Impact of climate change on U.S. air quality using multi-scale modeling with the MM5/SMOKE/CMAQ system
Chen, J., J. Avise, J. Vaughan, B. Lamb, C.F. Mass, E.P. Salathé, A. Guenther, C. Wiedinmyer, S. O'Neill, S. Ferguson, N. Larkin, and D. McKenzie. 2004. Impact of climate change on U.S. air quality using multi-scale modeling with the MM5/SMOKE/CMAQ system. In proceedings for Symposium on Planning, Nowcasting, and Forecasting in the Urban Zone, Boston, Massachusetts: American Meteorological Society.
Global warming, population growth, and land use change are closely interrelated forces that may cause significant changes in air quality. Temperature change impacts boundary layer meteorology, chemical reaction rates and regional weather features. In addition, higher temperatures can increase emissions from both biogenic and anthropogenic sources. To assess the impacts of global changes on US regional air quality, we employ a comprehensive numerical modeling approach where the regional air quality modeling system (MM5/SMOKE/CMAQ) is coupled with the global climate model (NCAR/DOE PCM) and global chemistry model (NCAR MOZART2). The coupled model is used in a multi-scale scheme such that outputs from the global model are fed into the regional model, and the regional model performs nested simulations down to urban levels. The regional simulation is performed using nested domains ranging from 36 km at the US continental scale to 4 km urban scales. The regional simulations are centered in the Pacific Northwest and the northern Midwest.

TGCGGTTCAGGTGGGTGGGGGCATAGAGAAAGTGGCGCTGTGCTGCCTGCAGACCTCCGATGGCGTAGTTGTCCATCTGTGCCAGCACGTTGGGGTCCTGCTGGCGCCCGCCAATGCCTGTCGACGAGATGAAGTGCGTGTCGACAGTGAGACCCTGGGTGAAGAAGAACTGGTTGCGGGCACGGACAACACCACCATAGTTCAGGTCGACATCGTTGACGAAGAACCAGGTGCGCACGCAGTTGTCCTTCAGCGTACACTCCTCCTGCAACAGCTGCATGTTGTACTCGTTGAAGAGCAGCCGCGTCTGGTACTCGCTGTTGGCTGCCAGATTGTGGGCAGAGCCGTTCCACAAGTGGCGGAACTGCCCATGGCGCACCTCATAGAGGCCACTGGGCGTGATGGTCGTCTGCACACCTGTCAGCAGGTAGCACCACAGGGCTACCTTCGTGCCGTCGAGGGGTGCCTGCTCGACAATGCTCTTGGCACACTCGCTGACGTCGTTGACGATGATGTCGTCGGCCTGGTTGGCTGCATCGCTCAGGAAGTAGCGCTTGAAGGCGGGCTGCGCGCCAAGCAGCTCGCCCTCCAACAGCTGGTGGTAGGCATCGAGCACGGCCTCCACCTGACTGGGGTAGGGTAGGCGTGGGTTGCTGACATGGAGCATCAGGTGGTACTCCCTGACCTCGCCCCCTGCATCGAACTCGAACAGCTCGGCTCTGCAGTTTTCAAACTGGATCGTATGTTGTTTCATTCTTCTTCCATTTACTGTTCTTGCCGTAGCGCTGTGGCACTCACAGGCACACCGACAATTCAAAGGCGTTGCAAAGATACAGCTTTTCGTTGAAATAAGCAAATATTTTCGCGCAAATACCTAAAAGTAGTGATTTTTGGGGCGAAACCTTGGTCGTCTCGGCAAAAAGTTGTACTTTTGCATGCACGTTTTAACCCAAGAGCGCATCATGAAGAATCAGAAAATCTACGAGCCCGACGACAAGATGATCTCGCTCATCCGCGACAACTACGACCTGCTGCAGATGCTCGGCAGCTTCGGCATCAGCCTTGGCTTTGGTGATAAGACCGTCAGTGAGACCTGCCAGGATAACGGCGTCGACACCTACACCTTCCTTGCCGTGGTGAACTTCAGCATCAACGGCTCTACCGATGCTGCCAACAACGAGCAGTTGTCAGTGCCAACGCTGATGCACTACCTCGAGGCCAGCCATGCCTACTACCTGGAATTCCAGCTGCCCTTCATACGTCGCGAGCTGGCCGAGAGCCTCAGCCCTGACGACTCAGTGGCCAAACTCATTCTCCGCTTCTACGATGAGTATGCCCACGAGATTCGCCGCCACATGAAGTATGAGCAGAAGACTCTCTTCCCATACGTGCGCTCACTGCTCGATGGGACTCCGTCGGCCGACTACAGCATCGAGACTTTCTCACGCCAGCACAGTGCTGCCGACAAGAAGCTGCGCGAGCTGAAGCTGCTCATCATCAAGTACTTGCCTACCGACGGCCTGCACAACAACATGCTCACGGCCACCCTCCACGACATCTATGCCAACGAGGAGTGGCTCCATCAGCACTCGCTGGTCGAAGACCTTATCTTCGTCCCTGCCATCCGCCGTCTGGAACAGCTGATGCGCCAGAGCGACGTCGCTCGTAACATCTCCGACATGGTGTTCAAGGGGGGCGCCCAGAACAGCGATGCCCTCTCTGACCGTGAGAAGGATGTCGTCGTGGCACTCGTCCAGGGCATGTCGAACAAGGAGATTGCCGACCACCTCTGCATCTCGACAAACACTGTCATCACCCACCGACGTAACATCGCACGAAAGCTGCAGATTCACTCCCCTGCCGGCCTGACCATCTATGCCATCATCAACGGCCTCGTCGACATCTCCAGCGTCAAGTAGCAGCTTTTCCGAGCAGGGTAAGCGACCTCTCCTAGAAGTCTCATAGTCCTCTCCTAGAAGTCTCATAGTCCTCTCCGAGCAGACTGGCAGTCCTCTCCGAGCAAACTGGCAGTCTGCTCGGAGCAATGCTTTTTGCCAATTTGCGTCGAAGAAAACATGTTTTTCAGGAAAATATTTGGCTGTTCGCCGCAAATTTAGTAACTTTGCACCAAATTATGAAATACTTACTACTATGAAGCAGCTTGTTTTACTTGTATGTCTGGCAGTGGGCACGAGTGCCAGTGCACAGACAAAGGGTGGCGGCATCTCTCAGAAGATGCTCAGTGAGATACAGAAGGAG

UW Climate Impacts Group